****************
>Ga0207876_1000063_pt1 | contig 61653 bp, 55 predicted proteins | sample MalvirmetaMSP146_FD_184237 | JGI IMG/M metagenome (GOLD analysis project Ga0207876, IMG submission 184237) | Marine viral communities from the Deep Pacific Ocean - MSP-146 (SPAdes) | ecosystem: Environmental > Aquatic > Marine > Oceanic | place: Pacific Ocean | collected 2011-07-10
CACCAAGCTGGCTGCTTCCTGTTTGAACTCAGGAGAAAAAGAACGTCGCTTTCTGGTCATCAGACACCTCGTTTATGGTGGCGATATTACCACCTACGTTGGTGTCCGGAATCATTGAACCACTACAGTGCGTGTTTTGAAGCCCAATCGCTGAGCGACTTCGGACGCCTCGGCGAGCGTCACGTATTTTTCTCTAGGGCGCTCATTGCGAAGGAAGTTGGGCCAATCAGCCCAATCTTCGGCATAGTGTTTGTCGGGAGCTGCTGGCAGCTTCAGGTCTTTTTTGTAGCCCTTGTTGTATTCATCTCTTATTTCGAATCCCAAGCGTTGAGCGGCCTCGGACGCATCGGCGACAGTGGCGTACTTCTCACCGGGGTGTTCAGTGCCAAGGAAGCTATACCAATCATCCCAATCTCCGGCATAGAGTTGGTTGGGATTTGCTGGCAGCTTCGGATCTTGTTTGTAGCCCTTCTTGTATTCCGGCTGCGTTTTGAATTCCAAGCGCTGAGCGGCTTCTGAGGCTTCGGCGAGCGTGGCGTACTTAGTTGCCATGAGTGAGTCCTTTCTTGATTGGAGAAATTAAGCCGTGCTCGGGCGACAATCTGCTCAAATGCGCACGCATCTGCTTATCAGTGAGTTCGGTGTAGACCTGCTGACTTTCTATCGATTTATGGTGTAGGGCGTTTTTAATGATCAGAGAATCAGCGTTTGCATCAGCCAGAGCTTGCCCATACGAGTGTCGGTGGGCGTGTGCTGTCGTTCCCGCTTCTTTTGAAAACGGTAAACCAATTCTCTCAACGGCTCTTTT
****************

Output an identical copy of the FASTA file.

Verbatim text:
>Ga0207876_1000063_pt1 | contig 61653 bp, 55 predicted proteins | sample MalvirmetaMSP146_FD_184237 | JGI IMG/M metagenome (GOLD analysis project Ga0207876, IMG submission 184237) | Marine viral communities from the Deep Pacific Ocean - MSP-146 (SPAdes) | ecosystem: Environmental > Aquatic > Marine > Oceanic | place: Pacific Ocean | collected 2011-07-10
CACCAAGCTGGCTGCTTCCTGTTTGAACTCAGGAGAAAAAGAACGTCGCTTTCTGGTCATCAGACACCTCGTTTATGGTGGCGATATTACCACCTACGTTGGTGTCCGGAATCATTGAACCACTACAGTGCGTGTTTTGAAGCCCAATCGCTGAGCGACTTCGGACGCCTCGGCGAGCGTCACGTATTTTTCTCTAGGGCGCTCATTGCGAAGGAAGTTGGGCCAATCAGCCCAATCTTCGGCATAGTGTTTGTCGGGAGCTGCTGGCAGCTTCAGGTCTTTTTTGTAGCCCTTGTTGTATTCATCTCTTATTTCGAATCCCAAGCGTTGAGCGGCCTCGGACGCATCGGCGACAGTGGCGTACTTCTCACCGGGGTGTTCAGTGCCAAGGAAGCTATACCAATCATCCCAATCTCCGGCATAGAGTTGGTTGGGATTTGCTGGCAGCTTCGGATCTTGTTTGTAGCCCTTCTTGTATTCCGGCTGCGTTTTGAATTCCAAGCGCTGAGCGGCTTCTGAGGCTTCGGCGAGCGTGGCGTACTTAGTTGCCATGAGTGAGTCCTTTCTTGATTGGAGAAATTAAGCCGTGCTCGGGCGACAATCTGCTCAAATGCGCACGCATCTGCTTATCAGTGAGTTCGGTGTAGACCTGCTGACTTTCTATCGATTTATGGTGTAGGGCGTTTTTAATGATCAGAGAATCAGCGTTTGCATCAGCCAGAGCTTGCCCATACGAGTGTCGGTGGGCGTGTGCTGTCGTTCCCGCTTCTTTTGAAAACGGTAAACCAATTCTCTCAACGGCTCTTTT